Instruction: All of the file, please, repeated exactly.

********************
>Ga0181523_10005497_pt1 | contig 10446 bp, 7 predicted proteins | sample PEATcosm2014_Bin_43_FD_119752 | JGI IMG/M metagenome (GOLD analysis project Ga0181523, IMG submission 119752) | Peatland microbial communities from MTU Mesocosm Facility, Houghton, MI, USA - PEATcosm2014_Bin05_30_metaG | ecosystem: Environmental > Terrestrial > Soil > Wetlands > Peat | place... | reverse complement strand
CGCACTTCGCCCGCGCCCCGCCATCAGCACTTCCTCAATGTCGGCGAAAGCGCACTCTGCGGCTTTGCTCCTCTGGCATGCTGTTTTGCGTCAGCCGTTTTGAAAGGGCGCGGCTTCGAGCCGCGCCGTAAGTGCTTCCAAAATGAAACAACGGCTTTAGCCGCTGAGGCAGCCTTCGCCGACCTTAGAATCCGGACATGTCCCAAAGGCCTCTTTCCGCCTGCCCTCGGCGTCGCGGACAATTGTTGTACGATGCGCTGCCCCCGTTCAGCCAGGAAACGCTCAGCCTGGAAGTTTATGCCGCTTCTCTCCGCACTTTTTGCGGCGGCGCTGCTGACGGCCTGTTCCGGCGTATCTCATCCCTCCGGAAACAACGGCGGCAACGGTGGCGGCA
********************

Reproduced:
>Ga0181523_10005497_pt1 | contig 10446 bp, 7 predicted proteins | sample PEATcosm2014_Bin_43_FD_119752 | JGI IMG/M metagenome (GOLD analysis project Ga0181523, IMG submission 119752) | Peatland microbial communities from MTU Mesocosm Facility, Houghton, MI, USA - PEATcosm2014_Bin05_30_metaG | ecosystem: Environmental > Terrestrial > Soil > Wetlands > Peat | place... | reverse complement strand
CGCACTTCGCCCGCGCCCCGCCATCAGCACTTCCTCAATGTCGGCGAAAGCGCACTCTGCGGCTTTGCTCCTCTGGCATGCTGTTTTGCGTCAGCCGTTTTGAAAGGGCGCGGCTTCGAGCCGCGCCGTAAGTGCTTCCAAAATGAAACAACGGCTTTAGCCGCTGAGGCAGCCTTCGCCGACCTTAGAATCCGGACATGTCCCAAAGGCCTCTTTCCGCCTGCCCTCGGCGTCGCGGACAATTGTTGTACGATGCGCTGCCCCCGTTCAGCCAGGAAACGCTCAGCCTGGAAGTTTATGCCGCTTCTCTCCGCACTTTTTGCGGCGGCGCTGCTGACGGCCTGTTCCGGCGTATCTCATCCCTCCGGAAACAACGGCGGCAACGGTGGCGGCA